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Life on the FasTrac
FasTrac has been educating students on how to prepare for their futures since 2007
May 2, 2018
Eleven years ago, one theme held true for many black students at City High: they felt isolated. FasTrac became their home away from home.
“[In FasTrac] we could come and talk about those frustrations and have hard conversations about things like race, conversations about different things like what [race] means in the school system, in the community,” Ariana Aaron, one of the group’s six original co-founders and a student at the time, said.
Aaron stated that FasTrac was created because many black students did not feel as though they belonged in clubs and other organizations on campus. According to her, after creating FasTrac, this pattern only continued.
“The climate at City High was a little difficult for the students to navigate on their own,” Aaron said. “We had a lot of problems from students not wanting us to participate in different after-school programs or certain groups. It seemed like…we weren’t welcomed.”
With that, the group of predominantly African-American students decided to create a space for themselves. The students had a vague idea of what they wanted this made-from-scratch coalition to look like, and what the group would ultimately accomplish. Taking matters into their own hands, students approached then City High faculty member, Henri Harper, with their idea. Today, he serves as the group’s director. It has since expanded to include members throughout Eastern Iowa.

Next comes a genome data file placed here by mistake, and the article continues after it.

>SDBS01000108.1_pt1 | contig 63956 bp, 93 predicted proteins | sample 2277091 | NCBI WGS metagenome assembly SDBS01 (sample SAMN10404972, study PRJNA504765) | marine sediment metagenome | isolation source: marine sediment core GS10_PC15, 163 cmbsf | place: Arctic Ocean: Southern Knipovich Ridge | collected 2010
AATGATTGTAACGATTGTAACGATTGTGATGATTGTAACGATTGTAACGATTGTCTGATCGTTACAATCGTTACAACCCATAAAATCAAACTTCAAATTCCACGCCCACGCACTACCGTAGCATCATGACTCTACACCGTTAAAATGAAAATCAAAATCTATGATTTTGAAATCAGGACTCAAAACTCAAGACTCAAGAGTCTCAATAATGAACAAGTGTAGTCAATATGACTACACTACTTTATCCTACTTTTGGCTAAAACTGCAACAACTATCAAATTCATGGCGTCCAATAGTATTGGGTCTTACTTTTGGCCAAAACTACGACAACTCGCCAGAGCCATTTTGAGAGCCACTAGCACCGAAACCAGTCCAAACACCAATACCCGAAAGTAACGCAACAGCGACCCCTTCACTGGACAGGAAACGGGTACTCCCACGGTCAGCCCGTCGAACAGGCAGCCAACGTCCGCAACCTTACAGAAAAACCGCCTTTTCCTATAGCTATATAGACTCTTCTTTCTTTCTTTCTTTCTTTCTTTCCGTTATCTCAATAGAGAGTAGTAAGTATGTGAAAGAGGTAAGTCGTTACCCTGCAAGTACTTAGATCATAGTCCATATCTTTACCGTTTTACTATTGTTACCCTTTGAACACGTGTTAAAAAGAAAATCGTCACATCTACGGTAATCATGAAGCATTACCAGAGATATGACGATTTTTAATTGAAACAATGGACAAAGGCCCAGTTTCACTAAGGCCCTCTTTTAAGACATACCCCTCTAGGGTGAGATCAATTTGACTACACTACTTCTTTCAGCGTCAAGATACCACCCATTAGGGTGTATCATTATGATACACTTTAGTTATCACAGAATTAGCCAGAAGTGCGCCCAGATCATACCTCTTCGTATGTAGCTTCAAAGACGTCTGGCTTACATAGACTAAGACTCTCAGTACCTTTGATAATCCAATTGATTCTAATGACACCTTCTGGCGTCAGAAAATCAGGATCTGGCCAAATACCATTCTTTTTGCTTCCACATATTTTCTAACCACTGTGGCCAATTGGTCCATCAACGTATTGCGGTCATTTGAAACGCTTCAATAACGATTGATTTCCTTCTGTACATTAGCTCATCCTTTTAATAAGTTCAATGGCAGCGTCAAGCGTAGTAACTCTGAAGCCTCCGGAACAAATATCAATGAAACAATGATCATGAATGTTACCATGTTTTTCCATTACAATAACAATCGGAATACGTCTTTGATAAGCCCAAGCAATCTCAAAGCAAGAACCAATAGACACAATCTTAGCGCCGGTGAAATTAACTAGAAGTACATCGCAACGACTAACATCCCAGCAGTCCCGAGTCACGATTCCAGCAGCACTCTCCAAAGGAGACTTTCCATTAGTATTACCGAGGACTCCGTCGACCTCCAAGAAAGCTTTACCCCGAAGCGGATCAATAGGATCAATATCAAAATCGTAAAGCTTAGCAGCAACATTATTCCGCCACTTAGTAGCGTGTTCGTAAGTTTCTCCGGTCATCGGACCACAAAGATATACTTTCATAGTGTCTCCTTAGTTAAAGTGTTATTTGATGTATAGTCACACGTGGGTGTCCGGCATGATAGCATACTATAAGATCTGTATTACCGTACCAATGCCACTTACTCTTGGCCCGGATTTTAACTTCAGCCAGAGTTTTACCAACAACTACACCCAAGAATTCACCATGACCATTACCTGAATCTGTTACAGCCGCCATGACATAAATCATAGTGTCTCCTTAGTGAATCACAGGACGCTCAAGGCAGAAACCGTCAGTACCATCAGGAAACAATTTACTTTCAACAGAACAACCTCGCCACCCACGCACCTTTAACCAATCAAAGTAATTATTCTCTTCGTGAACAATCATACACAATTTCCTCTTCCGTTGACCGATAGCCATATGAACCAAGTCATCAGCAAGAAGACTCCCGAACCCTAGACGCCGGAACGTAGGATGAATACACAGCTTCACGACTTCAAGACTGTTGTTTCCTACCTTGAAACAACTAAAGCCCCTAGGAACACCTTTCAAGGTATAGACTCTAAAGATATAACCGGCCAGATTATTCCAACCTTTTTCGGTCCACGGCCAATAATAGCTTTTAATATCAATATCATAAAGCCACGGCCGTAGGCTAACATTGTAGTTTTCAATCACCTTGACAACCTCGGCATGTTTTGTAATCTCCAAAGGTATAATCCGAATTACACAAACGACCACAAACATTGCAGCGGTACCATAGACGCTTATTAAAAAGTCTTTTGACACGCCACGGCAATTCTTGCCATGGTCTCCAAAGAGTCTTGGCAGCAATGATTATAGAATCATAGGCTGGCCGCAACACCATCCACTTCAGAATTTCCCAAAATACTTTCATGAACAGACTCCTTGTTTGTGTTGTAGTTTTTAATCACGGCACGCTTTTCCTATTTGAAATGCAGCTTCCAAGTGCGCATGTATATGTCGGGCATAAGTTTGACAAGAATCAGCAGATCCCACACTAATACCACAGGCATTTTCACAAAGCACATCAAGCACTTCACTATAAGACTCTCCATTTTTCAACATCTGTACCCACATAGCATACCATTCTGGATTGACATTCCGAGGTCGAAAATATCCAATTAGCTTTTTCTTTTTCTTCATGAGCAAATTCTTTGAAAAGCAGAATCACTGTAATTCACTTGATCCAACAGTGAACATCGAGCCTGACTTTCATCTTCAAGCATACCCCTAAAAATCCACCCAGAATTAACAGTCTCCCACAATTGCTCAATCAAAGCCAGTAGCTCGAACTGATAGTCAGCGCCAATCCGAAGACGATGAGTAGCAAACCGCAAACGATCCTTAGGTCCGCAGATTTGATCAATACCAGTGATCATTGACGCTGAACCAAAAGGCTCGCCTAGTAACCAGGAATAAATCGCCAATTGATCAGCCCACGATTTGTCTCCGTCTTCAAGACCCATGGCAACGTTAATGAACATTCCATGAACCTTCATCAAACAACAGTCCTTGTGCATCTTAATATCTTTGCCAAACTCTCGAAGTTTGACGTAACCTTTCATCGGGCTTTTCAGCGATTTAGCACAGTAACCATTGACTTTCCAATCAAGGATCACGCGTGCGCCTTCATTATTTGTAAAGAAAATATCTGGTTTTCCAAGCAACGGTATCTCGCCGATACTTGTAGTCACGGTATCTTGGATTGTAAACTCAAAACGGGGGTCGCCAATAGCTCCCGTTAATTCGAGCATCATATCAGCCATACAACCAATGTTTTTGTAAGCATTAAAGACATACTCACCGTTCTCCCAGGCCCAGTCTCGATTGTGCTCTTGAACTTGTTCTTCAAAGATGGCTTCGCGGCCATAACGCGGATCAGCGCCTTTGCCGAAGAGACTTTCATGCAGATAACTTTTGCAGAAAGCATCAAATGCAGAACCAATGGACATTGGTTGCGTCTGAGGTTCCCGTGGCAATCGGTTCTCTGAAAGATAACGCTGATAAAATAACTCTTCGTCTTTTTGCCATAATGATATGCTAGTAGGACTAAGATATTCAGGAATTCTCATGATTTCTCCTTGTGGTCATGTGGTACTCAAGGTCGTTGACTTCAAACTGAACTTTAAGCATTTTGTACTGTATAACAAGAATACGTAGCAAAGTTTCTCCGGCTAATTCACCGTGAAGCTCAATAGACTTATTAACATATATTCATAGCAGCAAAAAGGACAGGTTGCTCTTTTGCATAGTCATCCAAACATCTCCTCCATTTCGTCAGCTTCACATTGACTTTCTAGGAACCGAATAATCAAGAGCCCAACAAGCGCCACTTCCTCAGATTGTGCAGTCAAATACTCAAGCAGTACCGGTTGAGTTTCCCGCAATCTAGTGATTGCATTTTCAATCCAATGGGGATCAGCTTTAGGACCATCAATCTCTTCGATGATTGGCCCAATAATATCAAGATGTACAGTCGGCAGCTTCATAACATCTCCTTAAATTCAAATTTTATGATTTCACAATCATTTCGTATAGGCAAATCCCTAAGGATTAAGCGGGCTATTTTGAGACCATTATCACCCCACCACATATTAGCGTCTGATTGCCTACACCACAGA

The group gets its name, “FasTrac,” from the ebonic pronunciation of the words “fast” and “track” from the phrase “on the fast track”. FasTrac initially received heavy backlash from within the community. Aaron recalls a time where people were saying that it was a group created exclusively for black students and that its members were racist. Even certain teachers would publicly criticize the group.
“They would say that we were stupid for thinking that we could ever go anywhere further than high school. We would have teachers that would just completely talk about the program in negative ways in front of class and other students during class time. It would challenge us to kind of get us to tell them and explain what FasTrac was,” Aaron said.
However, Aaron noted that even though the criticisms were plentiful, FasTrac also had many supporters in the community that approved what the program was doing for students.